- 1 tsp paprika and/or chilli powder
- salt and pepper
Bung it all in the processor and pulse until combined (but not puréed). Turn into a bowl and fold in enough flour to make a soft, not firm but not sloppy, mix.
For the crumb mix:
- 2-3 tbsp pumpkin seeds
- 1 tbsp cumin seeds
Grind to a coarse powder in a processor or mortar.
Roll the mix into patties and dust in a little of the crumb mix. Shallow fry in hot oil until golden. Since the ingredients are already cooked the mix only needs to heat through; they won’t take long! Serve immediately.
Dearest friends of mine,
You may have noticed I’ve dropped off the Facebook radar. Apart from finding it to be a gigantic time-waster, their increasing evilness with private data is a concern, as this link shows:
I urge you all to boycott it as well. You can rescue your friends’ email addresses into Yahoo Hotmail or GMail before you leave, as explained here:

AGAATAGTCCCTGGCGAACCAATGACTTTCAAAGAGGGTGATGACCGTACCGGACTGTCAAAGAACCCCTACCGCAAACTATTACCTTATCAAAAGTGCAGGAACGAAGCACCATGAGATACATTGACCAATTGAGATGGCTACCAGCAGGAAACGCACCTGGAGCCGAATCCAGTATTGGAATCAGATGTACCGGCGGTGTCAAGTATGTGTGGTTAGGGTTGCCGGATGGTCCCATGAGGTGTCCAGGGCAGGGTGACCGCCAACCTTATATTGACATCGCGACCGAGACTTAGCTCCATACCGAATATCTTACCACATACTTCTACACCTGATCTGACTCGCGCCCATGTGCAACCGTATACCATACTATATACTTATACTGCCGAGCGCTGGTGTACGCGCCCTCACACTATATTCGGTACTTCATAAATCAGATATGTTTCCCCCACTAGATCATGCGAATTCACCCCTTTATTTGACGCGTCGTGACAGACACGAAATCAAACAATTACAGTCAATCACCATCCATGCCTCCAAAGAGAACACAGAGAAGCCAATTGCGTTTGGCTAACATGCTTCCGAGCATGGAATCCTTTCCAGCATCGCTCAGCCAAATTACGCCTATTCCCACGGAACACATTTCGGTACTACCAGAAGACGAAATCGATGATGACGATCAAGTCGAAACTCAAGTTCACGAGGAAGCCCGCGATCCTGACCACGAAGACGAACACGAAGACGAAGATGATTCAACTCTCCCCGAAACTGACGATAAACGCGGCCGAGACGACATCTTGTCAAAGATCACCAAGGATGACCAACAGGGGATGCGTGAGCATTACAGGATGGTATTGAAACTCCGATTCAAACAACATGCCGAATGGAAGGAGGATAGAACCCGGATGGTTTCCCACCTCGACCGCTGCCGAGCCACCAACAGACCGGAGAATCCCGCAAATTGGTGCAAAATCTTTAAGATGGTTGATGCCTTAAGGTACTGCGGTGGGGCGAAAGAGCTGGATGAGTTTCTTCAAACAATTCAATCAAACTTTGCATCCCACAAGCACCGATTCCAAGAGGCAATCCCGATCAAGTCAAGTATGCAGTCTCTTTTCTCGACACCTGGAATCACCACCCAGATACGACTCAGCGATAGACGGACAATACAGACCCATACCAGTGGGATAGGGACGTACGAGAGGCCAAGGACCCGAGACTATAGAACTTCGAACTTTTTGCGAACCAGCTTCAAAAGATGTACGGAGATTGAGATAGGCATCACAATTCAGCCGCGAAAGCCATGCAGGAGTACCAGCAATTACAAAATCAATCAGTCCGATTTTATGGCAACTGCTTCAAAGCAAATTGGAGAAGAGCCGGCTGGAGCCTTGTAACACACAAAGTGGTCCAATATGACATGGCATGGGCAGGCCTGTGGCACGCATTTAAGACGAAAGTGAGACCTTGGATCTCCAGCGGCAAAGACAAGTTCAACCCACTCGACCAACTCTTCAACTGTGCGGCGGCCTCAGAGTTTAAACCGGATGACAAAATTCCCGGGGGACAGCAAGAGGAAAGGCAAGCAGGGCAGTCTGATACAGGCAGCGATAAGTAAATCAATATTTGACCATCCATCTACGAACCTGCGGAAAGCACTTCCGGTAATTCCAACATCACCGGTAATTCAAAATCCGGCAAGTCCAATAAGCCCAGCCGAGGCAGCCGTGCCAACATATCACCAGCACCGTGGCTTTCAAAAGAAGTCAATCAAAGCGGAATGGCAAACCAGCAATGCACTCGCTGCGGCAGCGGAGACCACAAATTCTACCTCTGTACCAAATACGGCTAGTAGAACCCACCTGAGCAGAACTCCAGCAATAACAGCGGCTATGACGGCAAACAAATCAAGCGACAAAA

How do you know when your steaks are done? Here’s a handy rule of thumb.
My cousin’s a bit of a chef. Poke the steak with the index finger of your right hand. Now touch the thumb and index finger of your left hand together, and poke the fleshy bit of your palm at the base of your left thumb. That’s rare. Now touch the thumb and middle finger together, and poke the same bit again. That’s medium rare. Thumb and ring finger, that’s medium, and thumb and little finger for well done. (photo to follow)
Serves 2, Preparation time 30 mins max.